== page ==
But Bangladesh has failed to repatriate even a small segment of these refugees to Myanmar. This is because the political conditions and internal security milieu in Rakhine remain extremely fragile and hostile for the Rohingyas, with no visible sign of Naypyitaw`s commitment to take back and rehabilitate the displaced persons. Despite being the most affected, Bangladesh has not succeeded in building up pressure on Naypyitaw on the Rohingya issue by itself or in concert with either India or some of the ASEAN countries. Moreover, neither Bangladesh nor India appear to be keen on initiating a trilateral engagement process with Myanmar. This is notwithstanding the claim of India`s Minister of State for Home Affairs that India is engaged in talks with Bangladesh and Myanmar about a plan to deport the Rohingya refugees to Myanmar.

    Need for enhanced Indian diplomatic efforts

    Myanmar`s national security adviser visited India in February 2017. How, and to what extent, the Rohingya issue and its spill over impact on Myanmar`s western peripheral region and security implications figured in the discussions is not clear. In all probability, the import of the ferment caused by the Rohingya migration, efforts of radical Islamists to influence some of the Rohingya youth, and the Pakistan ISI’s attempts to capitalise on the situation and promote anti-India activities would not have been overlooked. The success of India's diplomacy will lie in the extent to which it can induce Naypyitaw to take a long view in the interests of its own political stability, internal security and social harmony. If such a process can be initiated with the help of Indian diplomacy, the Rohingyas would be able to come out of the genocidal situation in which they find themselves at present. That, in turn, would engender a stable security environment in Myanmar`s western region, and in the peripheral areas adjoining Bangladesh and India. If such a milieu cannot be created, the conditions of the Rohingyas will continue to deteriorate. Short-term measures like Indian financial assistance for better living conditions in the refugee camps outside Myanmar, and also rehabilitative measures in Rakhine without international supervision, may not be effective at all in the present circumstances.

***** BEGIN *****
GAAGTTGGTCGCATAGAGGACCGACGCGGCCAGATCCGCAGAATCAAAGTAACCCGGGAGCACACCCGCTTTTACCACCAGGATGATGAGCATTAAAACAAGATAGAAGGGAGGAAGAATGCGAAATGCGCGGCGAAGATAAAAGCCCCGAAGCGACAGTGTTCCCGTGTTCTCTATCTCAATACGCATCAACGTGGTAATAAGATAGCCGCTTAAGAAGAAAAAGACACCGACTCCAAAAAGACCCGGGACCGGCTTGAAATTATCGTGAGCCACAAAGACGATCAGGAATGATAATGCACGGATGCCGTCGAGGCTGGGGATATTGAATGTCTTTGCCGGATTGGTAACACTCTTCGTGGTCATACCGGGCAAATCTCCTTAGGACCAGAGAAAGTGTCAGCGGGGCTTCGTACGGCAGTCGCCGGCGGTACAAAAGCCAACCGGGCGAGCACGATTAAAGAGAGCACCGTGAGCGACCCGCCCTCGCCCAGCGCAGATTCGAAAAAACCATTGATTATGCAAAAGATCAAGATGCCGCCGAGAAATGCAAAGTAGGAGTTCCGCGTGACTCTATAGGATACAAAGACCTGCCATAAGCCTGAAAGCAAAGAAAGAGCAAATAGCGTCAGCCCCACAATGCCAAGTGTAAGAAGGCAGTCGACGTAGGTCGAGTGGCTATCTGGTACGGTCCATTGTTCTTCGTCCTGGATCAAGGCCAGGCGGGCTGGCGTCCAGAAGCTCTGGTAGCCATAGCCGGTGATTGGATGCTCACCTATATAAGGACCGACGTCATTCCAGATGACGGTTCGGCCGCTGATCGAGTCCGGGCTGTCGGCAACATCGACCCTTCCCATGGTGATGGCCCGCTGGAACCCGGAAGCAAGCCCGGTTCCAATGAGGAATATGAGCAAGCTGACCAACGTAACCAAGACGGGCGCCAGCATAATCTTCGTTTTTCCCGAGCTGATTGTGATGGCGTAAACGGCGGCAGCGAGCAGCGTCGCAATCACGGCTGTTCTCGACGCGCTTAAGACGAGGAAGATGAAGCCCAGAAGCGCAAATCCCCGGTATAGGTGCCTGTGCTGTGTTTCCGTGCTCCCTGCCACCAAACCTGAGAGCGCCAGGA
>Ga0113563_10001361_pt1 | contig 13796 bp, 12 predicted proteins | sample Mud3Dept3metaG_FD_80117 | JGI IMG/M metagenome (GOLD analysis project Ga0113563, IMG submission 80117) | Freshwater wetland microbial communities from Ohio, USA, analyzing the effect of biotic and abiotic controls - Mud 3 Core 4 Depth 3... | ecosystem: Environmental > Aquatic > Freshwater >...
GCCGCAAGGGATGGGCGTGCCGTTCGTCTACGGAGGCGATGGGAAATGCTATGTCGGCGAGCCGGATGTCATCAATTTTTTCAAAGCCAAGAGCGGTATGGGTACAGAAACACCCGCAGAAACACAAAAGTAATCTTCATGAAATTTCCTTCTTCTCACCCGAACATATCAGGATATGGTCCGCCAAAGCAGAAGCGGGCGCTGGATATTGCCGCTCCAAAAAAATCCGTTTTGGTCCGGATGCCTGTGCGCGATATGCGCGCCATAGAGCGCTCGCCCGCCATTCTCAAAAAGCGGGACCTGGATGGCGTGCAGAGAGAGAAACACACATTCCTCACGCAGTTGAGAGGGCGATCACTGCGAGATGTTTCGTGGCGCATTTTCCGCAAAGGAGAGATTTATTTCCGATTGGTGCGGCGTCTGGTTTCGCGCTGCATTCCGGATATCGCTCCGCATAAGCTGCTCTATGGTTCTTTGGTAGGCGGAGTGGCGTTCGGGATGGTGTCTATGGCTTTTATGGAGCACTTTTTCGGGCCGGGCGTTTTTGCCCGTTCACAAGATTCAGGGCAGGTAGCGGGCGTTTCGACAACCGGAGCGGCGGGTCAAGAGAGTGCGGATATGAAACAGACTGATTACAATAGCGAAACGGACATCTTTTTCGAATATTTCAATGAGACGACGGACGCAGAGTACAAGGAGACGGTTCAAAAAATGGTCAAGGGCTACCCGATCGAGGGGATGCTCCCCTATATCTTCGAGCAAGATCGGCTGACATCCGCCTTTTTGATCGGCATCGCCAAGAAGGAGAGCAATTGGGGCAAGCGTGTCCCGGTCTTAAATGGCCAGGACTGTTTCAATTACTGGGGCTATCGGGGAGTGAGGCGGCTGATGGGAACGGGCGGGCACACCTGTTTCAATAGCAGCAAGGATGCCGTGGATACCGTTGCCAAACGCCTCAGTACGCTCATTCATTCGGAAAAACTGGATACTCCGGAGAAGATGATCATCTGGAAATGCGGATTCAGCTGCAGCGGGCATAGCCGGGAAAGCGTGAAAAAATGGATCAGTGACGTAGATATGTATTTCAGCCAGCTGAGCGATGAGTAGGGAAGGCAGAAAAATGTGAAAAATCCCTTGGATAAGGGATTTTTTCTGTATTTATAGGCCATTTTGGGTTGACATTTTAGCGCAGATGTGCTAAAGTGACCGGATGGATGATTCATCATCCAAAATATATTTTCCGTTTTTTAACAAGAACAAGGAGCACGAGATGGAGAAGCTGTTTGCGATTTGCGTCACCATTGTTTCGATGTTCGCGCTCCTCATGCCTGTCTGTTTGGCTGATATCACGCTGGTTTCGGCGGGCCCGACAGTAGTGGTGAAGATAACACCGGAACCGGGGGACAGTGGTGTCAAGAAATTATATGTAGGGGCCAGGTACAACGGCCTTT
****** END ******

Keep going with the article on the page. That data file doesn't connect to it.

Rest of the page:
India has a stake in the security conditions in upper western Myanmar adjoining the Naga self-administered zone where the Khaplang faction of the National Socialist Council of Nagalim operates. A modicum of understanding prevails between New Delhi and Naypyitaw with a view to ensuring that the internal security environment in India`s north-eastern states is not jeopardised by the activities of the Khaplang group in Myanmar. New Delhi should strive for a similar approach vis-à-vis Rakhine keeping in view the larger implications of the Rohingya issue.

    Views expressed are of the author and do not necessarily reflect the views of the IDSA or of the Government of India.